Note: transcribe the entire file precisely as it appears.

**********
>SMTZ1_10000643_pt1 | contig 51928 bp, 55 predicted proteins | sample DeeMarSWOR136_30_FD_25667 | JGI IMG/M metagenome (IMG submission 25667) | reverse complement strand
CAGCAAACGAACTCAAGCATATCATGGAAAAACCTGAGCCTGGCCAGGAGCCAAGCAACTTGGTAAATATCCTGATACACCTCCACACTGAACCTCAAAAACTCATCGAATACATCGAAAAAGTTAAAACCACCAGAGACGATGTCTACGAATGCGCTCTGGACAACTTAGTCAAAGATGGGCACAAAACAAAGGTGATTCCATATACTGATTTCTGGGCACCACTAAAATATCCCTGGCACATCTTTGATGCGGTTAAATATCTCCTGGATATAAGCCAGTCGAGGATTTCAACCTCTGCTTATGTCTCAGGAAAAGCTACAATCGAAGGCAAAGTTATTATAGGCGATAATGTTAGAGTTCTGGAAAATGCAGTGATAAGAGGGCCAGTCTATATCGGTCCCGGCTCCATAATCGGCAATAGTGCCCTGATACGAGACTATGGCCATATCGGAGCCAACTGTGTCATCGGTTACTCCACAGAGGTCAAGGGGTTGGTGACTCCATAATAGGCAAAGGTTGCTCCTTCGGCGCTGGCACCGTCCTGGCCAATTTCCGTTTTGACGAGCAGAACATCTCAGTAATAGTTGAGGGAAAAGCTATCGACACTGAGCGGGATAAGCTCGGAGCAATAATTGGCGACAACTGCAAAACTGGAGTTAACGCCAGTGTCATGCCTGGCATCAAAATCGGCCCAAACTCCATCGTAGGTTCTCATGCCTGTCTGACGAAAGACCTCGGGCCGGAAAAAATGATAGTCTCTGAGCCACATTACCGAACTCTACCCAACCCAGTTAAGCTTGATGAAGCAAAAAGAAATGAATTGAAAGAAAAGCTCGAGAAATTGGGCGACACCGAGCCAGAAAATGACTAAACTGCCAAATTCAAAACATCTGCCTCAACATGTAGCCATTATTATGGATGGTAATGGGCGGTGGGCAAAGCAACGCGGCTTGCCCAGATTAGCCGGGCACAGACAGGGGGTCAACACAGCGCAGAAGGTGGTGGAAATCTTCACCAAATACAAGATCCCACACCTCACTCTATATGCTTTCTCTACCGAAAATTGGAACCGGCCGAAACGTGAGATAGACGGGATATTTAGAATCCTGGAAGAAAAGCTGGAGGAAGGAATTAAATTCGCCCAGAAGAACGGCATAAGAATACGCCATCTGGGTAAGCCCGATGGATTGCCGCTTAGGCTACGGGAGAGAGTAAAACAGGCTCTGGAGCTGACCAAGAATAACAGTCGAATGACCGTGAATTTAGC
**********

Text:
>SMTZ1_10000643_pt1 | contig 51928 bp, 55 predicted proteins | sample DeeMarSWOR136_30_FD_25667 | JGI IMG/M metagenome (IMG submission 25667) | reverse complement strand
CAGCAAACGAACTCAAGCATATCATGGAAAAACCTGAGCCTGGCCAGGAGCCAAGCAACTTGGTAAATATCCTGATACACCTCCACACTGAACCTCAAAAACTCATCGAATACATCGAAAAAGTTAAAACCACCAGAGACGATGTCTACGAATGCGCTCTGGACAACTTAGTCAAAGATGGGCACAAAACAAAGGTGATTCCATATACTGATTTCTGGGCACCACTAAAATATCCCTGGCACATCTTTGATGCGGTTAAATATCTCCTGGATATAAGCCAGTCGAGGATTTCAACCTCTGCTTATGTCTCAGGAAAAGCTACAATCGAAGGCAAAGTTATTATAGGCGATAATGTTAGAGTTCTGGAAAATGCAGTGATAAGAGGGCCAGTCTATATCGGTCCCGGCTCCATAATCGGCAATAGTGCCCTGATACGAGACTATGGCCATATCGGAGCCAACTGTGTCATCGGTTACTCCACAGAGGTCAAGGGGTTGGTGACTCCATAATAGGCAAAGGTTGCTCCTTCGGCGCTGGCACCGTCCTGGCCAATTTCCGTTTTGACGAGCAGAACATCTCAGTAATAGTTGAGGGAAAAGCTATCGACACTGAGCGGGATAAGCTCGGAGCAATAATTGGCGACAACTGCAAAACTGGAGTTAACGCCAGTGTCATGCCTGGCATCAAAATCGGCCCAAACTCCATCGTAGGTTCTCATGCCTGTCTGACGAAAGACCTCGGGCCGGAAAAAATGATAGTCTCTGAGCCACATTACCGAACTCTACCCAACCCAGTTAAGCTTGATGAAGCAAAAAGAAATGAATTGAAAGAAAAGCTCGAGAAATTGGGCGACACCGAGCCAGAAAATGACTAAACTGCCAAATTCAAAACATCTGCCTCAACATGTAGCCATTATTATGGATGGTAATGGGCGGTGGGCAAAGCAACGCGGCTTGCCCAGATTAGCCGGGCACAGACAGGGGGTCAACACAGCGCAGAAGGTGGTGGAAATCTTCACCAAATACAAGATCCCACACCTCACTCTATATGCTTTCTCTACCGAAAATTGGAACCGGCCGAAACGTGAGATAGACGGGATATTTAGAATCCTGGAAGAAAAGCTGGAGGAAGGAATTAAATTCGCCCAGAAGAACGGCATAAGAATACGCCATCTGGGTAAGCCCGATGGATTGCCGCTTAGGCTACGGGAGAGAGTAAAACAGGCTCTGGAGCTGACCAAGAATAACAGTCGAATGACCGTGAATTTAGC